Should Sedation Be Terminal?

Nancy Valko
October 2002
Reproduced with Permission

Terminal sedation'(TS) has become an important but controversial issue in bioethics during the last several years, especially in light of the ongoing debate about assisted suicide. TS has been both condemned and embraced by people on either side of the assisted suicide debate. It has been called an ethical form of end-of-life care, a legal alternative to assisted suicide, and slow euthanasia.

Although the term "terminal sedation" was unknown in 1980, the Vatican's Declaration on Euthanasia cites Pope Pius XII's 1957 statement endorsing the use of sufficient medication to control pain, even if there was a risk of unconsciousness or hastening death. However, the Declaration also added the caveat that the intention must be "simply to relieve pain effectively," in keeping with Pope Pius XII's view that such measures are appropriate when "no other means exist" and that should "not prevent the carrying out of other religious and moral duties." He also warned "it is not right to deprive the dying person of consciousness without a serious reason."1

Today, supporters define terminal sedation as the deliberate "termination of awareness" for "relief of intractable pain when specific pain relieving protocols or interventions are ineffective" and/or "relief of intractable emotional or spiritual anguish (existential suffering, psychological distress, emotional exhaustion)."2 Although deep sedation can be provided as a temporary respite, once the decision is made to provide TS, it is considered irrevocable as soon as the person is unconscious. TS is then continued until death occurs.

Thus, terminal sedation has evolved from being a last resort for relieving the pain of the dying to a method of permanently relieving nonphysical psychological or spiritual distress.3 Ironically, it has been just this kind of relief of psychological suffering, rather than the relief of unbearable pain, that has been cited as one of the primary motivations by people seeking to die under Oregon's physician-assisted suicide law.4

The Changing Face of Terminal Sedation

The term "terminal sedation" has only come into use in recent years but already there are proposals to change TS to such terms as "total sedation" or "palliative sedation." The proposed changes in terminology are more than just cosmetic.

The use of the word "terminal" has been eschewed by many supporters because of the connotations that TS itself causes death or that the person must be imminently dying to receive TS. Other commentators support more user-friendly terms like "palliative sedation" or another form of "comfort care" to describe permanent deep sedation for other categories of patients "who have no substantial prospect of recovery."5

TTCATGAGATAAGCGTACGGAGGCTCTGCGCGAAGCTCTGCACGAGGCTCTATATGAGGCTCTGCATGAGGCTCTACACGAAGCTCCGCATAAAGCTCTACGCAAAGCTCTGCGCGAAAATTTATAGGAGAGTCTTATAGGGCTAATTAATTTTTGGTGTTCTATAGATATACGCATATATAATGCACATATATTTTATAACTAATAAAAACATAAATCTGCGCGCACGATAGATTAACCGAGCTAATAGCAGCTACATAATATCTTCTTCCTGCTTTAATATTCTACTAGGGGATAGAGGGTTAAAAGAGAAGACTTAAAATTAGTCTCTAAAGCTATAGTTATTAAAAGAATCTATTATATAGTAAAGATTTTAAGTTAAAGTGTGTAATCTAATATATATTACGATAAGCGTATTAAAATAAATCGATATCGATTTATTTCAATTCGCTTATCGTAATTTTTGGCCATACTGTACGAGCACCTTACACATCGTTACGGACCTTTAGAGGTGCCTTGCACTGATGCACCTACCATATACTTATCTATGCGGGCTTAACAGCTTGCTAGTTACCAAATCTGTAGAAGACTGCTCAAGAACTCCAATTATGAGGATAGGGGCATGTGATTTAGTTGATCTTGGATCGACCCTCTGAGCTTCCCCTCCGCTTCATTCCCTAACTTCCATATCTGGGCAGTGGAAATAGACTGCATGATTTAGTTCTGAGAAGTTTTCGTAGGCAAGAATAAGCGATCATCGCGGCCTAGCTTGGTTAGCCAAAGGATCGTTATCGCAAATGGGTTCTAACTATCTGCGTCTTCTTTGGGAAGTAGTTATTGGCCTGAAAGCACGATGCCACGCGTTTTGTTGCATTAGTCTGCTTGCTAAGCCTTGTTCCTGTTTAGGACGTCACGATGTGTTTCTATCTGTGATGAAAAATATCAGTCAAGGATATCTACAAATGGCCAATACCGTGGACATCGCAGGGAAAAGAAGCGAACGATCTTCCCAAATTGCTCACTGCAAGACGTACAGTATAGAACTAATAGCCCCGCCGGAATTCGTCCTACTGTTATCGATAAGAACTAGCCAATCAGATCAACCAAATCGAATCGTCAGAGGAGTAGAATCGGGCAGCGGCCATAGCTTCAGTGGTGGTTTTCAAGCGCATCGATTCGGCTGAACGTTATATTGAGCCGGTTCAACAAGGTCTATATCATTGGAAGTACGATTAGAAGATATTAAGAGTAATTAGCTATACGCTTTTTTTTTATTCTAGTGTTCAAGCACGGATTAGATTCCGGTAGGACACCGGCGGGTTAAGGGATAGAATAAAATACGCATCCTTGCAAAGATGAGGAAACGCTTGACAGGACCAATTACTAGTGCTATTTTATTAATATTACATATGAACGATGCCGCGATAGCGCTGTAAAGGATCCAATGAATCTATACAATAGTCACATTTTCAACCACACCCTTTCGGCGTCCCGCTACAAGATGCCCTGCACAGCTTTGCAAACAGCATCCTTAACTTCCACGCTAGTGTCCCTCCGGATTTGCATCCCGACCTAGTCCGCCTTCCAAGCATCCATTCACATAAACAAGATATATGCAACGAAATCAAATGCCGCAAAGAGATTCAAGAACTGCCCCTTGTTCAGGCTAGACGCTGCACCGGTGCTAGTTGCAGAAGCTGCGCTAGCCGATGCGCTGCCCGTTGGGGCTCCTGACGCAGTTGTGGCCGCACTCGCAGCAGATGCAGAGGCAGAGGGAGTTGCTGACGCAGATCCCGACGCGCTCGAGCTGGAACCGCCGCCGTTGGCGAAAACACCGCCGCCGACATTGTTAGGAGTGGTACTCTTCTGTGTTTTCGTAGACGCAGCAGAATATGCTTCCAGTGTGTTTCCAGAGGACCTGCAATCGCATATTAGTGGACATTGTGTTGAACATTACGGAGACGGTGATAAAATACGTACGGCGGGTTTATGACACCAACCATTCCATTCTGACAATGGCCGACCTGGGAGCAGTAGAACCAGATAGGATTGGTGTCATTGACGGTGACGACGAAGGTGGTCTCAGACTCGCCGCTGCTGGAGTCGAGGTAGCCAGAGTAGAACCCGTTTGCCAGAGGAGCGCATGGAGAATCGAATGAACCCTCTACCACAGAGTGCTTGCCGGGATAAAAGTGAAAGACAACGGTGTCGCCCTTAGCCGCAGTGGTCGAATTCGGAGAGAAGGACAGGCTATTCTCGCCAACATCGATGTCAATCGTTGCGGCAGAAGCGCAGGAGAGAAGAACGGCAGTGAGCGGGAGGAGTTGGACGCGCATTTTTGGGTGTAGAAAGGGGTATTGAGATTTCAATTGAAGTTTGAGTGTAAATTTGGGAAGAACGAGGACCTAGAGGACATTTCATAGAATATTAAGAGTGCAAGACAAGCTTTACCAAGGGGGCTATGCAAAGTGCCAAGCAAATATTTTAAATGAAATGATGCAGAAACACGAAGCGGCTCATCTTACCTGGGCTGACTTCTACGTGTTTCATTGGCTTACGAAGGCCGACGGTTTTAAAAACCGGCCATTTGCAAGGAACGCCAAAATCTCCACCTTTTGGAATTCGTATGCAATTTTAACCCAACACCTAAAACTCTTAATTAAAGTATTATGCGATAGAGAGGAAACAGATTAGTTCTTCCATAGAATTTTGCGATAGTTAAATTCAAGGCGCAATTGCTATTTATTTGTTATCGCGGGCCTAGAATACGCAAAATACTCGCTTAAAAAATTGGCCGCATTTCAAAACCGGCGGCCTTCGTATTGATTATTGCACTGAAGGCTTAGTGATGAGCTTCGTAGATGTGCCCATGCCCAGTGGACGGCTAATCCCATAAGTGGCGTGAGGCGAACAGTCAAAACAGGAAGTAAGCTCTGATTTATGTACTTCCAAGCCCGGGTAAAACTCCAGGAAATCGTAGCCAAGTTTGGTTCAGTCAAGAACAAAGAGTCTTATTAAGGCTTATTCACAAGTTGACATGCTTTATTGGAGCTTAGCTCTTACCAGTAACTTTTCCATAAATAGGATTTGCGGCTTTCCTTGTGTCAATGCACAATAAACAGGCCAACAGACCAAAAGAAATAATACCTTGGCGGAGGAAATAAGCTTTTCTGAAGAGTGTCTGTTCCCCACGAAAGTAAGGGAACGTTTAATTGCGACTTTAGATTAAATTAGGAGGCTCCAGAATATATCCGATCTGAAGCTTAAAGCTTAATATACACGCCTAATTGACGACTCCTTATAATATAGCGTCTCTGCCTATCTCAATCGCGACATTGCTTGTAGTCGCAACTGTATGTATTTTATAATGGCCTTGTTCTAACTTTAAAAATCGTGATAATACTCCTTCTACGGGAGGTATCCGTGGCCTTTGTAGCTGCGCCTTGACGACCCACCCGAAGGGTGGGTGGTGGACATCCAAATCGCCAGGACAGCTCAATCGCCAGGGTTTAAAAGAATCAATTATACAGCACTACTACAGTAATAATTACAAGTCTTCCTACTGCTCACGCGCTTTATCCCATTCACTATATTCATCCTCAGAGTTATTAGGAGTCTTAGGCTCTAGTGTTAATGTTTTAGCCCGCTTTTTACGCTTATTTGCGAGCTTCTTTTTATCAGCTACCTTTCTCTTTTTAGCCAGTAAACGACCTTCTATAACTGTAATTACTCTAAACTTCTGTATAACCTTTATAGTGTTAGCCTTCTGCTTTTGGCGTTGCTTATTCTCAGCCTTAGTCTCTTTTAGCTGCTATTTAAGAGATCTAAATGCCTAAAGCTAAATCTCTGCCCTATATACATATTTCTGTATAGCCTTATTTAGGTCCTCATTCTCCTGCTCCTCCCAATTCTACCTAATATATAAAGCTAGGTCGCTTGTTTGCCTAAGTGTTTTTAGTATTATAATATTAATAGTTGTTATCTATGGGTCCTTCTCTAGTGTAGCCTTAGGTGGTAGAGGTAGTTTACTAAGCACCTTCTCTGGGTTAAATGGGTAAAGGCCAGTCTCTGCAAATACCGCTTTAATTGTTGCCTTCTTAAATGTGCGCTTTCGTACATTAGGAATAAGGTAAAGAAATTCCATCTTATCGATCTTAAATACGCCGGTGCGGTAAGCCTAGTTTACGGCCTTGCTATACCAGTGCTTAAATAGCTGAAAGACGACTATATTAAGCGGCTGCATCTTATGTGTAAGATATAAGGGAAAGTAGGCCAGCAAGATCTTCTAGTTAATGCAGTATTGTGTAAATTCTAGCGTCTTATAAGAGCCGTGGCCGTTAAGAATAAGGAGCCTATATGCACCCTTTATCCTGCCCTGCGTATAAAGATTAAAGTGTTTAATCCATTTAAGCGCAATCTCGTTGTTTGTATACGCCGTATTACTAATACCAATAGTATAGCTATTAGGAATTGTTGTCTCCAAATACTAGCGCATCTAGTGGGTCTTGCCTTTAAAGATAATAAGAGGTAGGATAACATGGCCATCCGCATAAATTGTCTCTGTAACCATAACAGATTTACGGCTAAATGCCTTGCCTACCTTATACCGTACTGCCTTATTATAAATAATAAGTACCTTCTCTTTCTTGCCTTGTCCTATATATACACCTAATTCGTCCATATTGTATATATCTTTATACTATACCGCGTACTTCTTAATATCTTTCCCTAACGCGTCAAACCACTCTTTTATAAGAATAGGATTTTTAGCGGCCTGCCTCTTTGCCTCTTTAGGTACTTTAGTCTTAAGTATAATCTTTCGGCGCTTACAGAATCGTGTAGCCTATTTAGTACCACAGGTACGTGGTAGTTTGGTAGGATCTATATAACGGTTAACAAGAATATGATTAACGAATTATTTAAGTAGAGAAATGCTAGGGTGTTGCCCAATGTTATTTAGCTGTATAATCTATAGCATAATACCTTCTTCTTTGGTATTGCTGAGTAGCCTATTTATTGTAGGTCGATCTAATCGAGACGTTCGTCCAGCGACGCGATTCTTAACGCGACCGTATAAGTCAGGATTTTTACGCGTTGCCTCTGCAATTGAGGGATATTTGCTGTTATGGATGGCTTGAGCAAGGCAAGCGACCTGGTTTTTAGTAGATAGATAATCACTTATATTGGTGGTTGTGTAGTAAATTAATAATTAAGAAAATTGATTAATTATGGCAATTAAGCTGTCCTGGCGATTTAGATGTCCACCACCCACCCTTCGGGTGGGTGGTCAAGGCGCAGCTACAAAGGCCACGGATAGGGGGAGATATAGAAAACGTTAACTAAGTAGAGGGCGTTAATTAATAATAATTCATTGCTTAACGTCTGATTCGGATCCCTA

An often-crucial component of TS is the withholding or withdrawing of life-sustaining treatment, primarily food and water,6 but routine medications such as insulin or blood pressure medicine are also rarely continued. But while there is universal agreement that treatment or care which is medically futile or excessively burdensome can be ethically forgone, TS itself does not depend on such determinations.

For example, in their article "Responding to Intractable Terminal Suffering," Drs. Timothy Quill and Ira Byock describe the case of a retired radiologist with an eventually lethal brain tumor who "feared becoming a burden to his family and developing progressive loss of mental capacity." Concerns about the beginning signs of impending decline motivated the radiologist to talk to his doctor about his decision to stop eating, drinking, and taking his medication with the stated intention of hastening his death. His doctor agreed to help him remain comfortable during the process.

After nine days with a continuous low dose of morphine to control discomfort, the radiologist became confused and agitated, which are some of the symptoms associated with dehydration. TS was then started and maintained until his death.

Quill and Byock justify this manner of death by stating that voluntary refusal of food and water has "the ethical advantage [of] being neither physician-ordered nor directed." They do admit, however, that this "requires the support of the family, physician, and health care team, who must provide appropriate palliative care as the dying process unfolds."

While Dr. Quill is a prominent supporter of assisted suicide and Dr. Byock is an equally prominent opponent, both consider TS with voluntary refusal of food, water, and other life-sustaining measures to be a valid alternative to assisted suicide and an expression of patient autonomy.

I disagree. We cannot ignore the fact that this radiologist's death was actually accomplished with the physical as well as psychological support of the health care providers. The radiologist could not starve and dehydrate himself without prescribed medication to relieve the suffering. This is far from a natural death and indeed turns the trusted hospice philosophy of neither prolonging nor hastening dying on its head.

TS supporters point to the accepted principle of the "double effect" in these cases. The intention of the doctor is considered paramount, and the good effect of relieving unbearable suffering takes precedence over the bad effect of foreseen death. This is more than a little disingenuous.7 Even doctors like Jack Kevorkian have used this as a legal and moral defense when obviously lethal injections were given.8

In the case of the radiologist above, he clearly stated that his own intention was to cause death. The doctors themselves had to expand the definition of unbearable suffering to include psychological suffering, which, disturbingly, is now also being used in Holland to justify the practice of euthanasia for physically healthy people.

The Pontifical Council's 1994 Charter for Health Care Workers makes an- other important point when it warns that: